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Soldiering on...

From a shy schoolboy to a soldier in "Ab Tumhare Hawale Watan Sathiyo", Bobby Deol has come a long way


WHAT MAKES Bobby Deol special is his ability to instantly acknowledge and reciprocate the warmth he received from others. "You are very caring. Aren't you? Last time too, you advised me to avoid smoking. If I remember right, wasn't it two years ago," he asks a scribe who counsels him not to smoke his heart away. A hospitable soul, he makes sure to treat journalists lavishly — with liberal interviews and eatables. "You people are constantly on the move; please have something and relax... " is his usual way of welcoming scribes. An instant charmer, Bobby with his baby-pink complexion, gigantic personality and amenable disposition leaves little scope for complaint even if he arrives late for an interview.

Sport lover

Talking about Anil Sharma's film Hum Tumhare Hawale Watan Sathiyo, Bobby says he plays a romantic soldier, who loses in the war of love. "Mine is a lovable character with complexities. The film has references to the India-Pakistan war but that does not form the core," he says. "Unfortunately, people in India are largely illiterate, especially when it comes to watching films like this. They don't see the Partition as part of history but as winning or losing a battle between two communities. And this film fortunately is not about winning or losing a battle but is an attempt at combating terrorism together," he says.

This commerce graduate from Amrit Ben College in Mumbai had been an avid badminton, squash and soccer player and his parents wanted him to become a doctor. "I tried to live up to their expectation but in vain. Because to become a doctor one needs to study a lot and I was never a bookworm. Moreover, since the environment at home was film-oriented, it was only natural for people to expect that I would take to films. When I was small, an aunt who visited my house used to tell me, `ye to bada sona munda hai, ye to hero hi banega.' Such remarks were quite common from people visiting my home. So choosing cinema as a profession was almost a natural decision."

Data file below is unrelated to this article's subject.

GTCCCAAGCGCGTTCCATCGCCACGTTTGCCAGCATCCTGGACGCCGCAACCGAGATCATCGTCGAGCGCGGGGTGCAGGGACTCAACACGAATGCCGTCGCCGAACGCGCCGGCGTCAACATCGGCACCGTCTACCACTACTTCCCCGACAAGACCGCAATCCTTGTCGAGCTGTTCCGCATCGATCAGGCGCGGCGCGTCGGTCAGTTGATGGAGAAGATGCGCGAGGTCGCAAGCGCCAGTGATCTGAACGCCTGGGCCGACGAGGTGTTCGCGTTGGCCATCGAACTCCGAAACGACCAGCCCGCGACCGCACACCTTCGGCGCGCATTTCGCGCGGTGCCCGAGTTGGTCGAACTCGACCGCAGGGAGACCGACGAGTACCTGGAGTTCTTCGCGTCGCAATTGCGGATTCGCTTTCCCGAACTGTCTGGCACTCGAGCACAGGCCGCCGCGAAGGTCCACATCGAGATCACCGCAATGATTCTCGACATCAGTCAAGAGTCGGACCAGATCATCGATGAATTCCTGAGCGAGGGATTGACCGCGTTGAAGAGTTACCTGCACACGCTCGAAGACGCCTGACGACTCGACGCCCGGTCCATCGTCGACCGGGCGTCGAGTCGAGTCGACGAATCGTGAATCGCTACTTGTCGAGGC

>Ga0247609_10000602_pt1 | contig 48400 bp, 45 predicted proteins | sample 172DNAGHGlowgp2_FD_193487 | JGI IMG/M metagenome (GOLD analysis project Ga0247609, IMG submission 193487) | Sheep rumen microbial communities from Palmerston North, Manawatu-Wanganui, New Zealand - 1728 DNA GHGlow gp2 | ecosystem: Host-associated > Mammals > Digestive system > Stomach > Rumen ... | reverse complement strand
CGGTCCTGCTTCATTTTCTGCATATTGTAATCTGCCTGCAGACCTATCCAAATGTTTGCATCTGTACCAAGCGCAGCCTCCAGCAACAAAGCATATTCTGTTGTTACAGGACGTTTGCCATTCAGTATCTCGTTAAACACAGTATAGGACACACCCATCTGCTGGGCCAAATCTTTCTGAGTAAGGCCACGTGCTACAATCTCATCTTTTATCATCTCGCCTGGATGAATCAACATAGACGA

He decided to become a junior artiste first, but his shy nature proved to be a hindrance. "I was so shy that I failed a theatre test in school." To begin his journey into the world of films, he made a documentary called Manav with Atul Agnihotri and Bhushan but the film was a disaster. It was Kareeb that "beat the lazy bone" in him. "It was magic. It changed my routine completely. I used to get up at 11 o'clock earlier. During the shoot, I had to get up at five, go horse riding and attend dancing and theatre classes. Ghar walo ne socha ye to pagal ho gaya. For them the changes in me came as a shock."

And what next? "I am dying to do a costume drama."

RANA SIDDIQUI

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